import { Component } from "@angular/core";import { AuthOptions, FinishedData } from "@stacks/connect";import { ReplaySubject, Subject } from "rxjs";import { switchMap } from "rxjs/operators";
@Component({  selector: "app-root",  template: `    <app-stacks-sign-in-button      (onSignIn)="stacksAuth$.next()"    ></app-stacks-sign-in-button>    <code>      <pre>{{ authResponse$ | async | json }}</pre>    </code>  `,})export class AppComponent {  stacksAuth$ = new Subject<void>();  authResponse$ = new ReplaySubject<FinishedData>(1);
  authOptions: AuthOptions = {    finished: (response) => this.authResponse$.next(response),    appDetails: {      name: "Angular Stacks Connect Demo",      icon: "",    },  };
  ngOnInit() {    this.stacksAuth$      .pipe(switchMap(() => import("@stacks/connect")))      .subscribe((connectLibrary) =>        connectLibrary.showBlockstackConnect(this.authOptions)      );  }}

Let's run through what's going on. In the authOptions field, we're using the finished handler to emit a value to the authResponse$ which uses a ReplaySubject to persist the latest response.


A ReplaySubject is an Observable that starts without an initial value, but replays the latest x emissions when subscribed to

For initial load performance, we're using import("@stacks/connect") to only load the Stacks Connect library when it's needed. The switchMap operators "switches" out the stacksAuth$ event for the library.

The output of authResponse$ can be added to the template for debugging purposes. This uses Angular's async and json pipes.

Loading text#

One problem with the current implementation is that there's a network delay while waiting to load the Connect library. Let's keep track of the loading state and display some text in the sign in button component. You'll need to import { tap, switchMap } from 'rxjs/operators';.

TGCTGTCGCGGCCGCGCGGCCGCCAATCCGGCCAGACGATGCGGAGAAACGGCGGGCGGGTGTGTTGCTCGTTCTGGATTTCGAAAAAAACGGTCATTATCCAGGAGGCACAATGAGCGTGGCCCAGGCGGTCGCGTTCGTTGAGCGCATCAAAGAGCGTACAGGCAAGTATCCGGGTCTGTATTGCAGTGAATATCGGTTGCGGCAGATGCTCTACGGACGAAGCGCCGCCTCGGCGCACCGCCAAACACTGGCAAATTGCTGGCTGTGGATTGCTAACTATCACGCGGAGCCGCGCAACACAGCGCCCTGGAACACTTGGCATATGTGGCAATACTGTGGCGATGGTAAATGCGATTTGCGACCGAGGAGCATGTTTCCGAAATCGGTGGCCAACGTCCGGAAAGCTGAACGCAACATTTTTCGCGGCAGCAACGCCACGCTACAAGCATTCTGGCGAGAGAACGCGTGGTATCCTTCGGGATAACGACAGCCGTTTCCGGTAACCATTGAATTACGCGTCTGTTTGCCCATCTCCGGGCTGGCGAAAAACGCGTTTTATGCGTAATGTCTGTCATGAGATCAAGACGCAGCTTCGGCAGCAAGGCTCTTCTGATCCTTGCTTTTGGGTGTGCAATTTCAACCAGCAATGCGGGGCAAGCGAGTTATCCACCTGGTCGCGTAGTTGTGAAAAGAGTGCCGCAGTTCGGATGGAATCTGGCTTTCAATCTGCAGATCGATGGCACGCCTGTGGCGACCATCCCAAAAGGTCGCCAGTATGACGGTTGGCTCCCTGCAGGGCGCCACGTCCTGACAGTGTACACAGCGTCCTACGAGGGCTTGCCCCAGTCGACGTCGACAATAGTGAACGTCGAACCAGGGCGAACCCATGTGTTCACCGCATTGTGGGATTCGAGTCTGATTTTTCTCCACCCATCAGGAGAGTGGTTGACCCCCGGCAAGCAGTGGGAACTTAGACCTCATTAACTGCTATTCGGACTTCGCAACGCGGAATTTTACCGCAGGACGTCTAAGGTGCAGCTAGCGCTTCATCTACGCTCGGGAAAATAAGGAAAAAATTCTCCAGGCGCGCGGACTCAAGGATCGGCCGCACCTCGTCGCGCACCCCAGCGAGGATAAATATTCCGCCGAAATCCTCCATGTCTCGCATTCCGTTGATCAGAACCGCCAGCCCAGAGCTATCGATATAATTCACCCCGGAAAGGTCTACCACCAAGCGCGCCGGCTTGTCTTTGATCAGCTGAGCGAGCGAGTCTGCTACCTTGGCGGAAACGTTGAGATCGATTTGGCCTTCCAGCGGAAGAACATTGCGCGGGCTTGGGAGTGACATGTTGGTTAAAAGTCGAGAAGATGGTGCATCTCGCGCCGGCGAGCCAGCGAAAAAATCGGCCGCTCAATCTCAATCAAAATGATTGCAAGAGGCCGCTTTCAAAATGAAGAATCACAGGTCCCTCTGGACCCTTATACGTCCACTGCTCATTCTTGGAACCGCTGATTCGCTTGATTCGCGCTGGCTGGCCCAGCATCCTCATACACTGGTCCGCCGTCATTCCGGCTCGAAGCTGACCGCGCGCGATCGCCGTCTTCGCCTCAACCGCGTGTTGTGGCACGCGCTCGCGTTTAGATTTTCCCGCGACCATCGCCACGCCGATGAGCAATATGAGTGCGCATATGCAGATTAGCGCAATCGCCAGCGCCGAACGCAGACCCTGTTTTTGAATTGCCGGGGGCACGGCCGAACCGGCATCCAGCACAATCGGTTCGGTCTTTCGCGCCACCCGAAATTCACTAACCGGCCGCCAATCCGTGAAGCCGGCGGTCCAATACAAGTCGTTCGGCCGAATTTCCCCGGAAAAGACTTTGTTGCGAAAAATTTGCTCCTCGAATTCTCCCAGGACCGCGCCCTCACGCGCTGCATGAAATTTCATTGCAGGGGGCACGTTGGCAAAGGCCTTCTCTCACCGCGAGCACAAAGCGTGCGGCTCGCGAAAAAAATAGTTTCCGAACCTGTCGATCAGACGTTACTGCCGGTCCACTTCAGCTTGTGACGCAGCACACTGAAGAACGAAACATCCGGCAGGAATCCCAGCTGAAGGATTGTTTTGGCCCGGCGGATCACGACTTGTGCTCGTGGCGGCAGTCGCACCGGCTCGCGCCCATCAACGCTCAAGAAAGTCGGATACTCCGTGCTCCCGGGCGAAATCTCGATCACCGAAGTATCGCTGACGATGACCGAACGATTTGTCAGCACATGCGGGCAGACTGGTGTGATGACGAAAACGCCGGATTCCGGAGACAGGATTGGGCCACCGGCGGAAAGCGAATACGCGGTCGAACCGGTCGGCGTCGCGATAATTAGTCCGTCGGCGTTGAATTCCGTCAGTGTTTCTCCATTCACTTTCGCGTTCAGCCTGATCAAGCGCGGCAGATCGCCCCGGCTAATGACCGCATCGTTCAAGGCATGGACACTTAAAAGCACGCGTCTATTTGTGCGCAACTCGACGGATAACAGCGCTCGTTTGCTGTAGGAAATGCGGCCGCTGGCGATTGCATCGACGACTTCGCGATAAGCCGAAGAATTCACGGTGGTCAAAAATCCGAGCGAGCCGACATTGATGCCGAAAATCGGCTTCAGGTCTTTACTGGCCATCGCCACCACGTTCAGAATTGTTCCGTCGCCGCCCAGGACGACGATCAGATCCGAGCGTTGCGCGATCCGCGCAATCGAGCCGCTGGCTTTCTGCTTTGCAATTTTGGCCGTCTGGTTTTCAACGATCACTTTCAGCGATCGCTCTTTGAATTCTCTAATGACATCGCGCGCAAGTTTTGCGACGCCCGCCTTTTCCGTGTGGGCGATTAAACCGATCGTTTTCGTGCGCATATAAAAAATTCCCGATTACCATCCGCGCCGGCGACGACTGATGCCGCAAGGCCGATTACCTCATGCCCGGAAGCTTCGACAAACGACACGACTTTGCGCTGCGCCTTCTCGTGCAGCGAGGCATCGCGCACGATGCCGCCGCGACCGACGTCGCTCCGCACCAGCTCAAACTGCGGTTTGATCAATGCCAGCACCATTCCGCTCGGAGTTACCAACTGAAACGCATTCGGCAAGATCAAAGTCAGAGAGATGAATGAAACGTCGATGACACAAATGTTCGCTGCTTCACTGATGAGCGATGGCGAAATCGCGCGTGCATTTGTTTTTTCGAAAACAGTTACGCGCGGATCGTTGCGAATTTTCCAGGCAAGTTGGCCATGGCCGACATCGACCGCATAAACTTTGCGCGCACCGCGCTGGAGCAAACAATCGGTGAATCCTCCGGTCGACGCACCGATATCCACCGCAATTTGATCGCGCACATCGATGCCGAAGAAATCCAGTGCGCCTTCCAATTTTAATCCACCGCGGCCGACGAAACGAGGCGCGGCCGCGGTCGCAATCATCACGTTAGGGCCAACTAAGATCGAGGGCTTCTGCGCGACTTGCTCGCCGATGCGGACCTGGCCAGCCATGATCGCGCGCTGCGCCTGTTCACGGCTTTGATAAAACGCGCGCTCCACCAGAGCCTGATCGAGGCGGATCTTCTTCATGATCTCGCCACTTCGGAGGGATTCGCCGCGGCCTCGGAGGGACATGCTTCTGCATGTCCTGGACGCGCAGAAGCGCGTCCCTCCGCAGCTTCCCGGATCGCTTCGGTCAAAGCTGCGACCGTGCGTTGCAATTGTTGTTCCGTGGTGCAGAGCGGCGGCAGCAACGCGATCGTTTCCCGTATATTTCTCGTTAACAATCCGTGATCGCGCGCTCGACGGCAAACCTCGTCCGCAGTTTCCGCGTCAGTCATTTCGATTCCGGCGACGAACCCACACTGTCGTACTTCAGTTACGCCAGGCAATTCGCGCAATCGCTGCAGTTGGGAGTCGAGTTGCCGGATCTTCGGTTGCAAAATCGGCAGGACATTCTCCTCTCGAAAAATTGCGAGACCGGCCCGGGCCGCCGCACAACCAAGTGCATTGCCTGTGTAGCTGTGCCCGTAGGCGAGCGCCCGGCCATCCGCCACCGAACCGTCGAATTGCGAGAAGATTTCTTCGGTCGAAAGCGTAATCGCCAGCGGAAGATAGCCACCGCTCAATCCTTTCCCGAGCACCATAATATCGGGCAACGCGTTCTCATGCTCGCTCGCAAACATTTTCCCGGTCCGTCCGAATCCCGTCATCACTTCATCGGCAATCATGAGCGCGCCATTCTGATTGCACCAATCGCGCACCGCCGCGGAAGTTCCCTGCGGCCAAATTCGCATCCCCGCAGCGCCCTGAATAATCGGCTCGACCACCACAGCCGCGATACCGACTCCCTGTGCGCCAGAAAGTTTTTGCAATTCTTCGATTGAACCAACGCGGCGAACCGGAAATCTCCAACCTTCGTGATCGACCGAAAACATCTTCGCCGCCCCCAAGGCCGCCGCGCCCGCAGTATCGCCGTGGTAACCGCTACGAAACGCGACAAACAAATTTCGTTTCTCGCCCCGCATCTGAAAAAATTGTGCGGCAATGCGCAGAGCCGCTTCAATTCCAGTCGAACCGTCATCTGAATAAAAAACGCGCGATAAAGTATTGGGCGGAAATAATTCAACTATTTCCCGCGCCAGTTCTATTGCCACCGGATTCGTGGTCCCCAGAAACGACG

// src/app/app.component.tsisLoadingConnect$ = new BehaviorSubject(false);
ngOnInit() {  this.stacksAuth$    .pipe(      tap(() => this.isLoadingConnect$.next(true)),      switchMap(() => import("@stacks/connect")),      tap(() => this.isLoadingConnect$.next(false))    )    .subscribe(connectLibrary =>      connectLibrary.showBlockstackConnect(this.authOptions)    );}

We can keep track of it with a BehaviorSubject, which always emits its initial value when subscribed to.

Let's add a loading input to the StacksSignInButtonComponent component.

@Component({  selector: "app-stacks-sign-in-button",  template: `    <button (click)="onSignIn.emit()">      {{ loading ? "Loading" : "Sign in" }}    </button>  `,})export class StacksSignInButtonComponent {  @Input() loading: boolean;  @Output() onSignIn = new EventEmitter();}

Then, pass the isLoadingConnect$ Observable into the component, and hide it when the user has already authenticated.

// Edit src/app/app.component.ts<app-stacks-sign-in-button  *ngIf="!(authResponse$ | async)"  (onSignIn)="stacksAuth$.next()"  [loading]="isLoadingConnect$ | async"></app-stacks-sign-in-button>

Next steps#

This tutorial has shown you how to integrate Stacks Connect with an Angular application. You may want to consider abstracting the Stacks Connect logic behind an Angular service, or using Material Design to theme your app.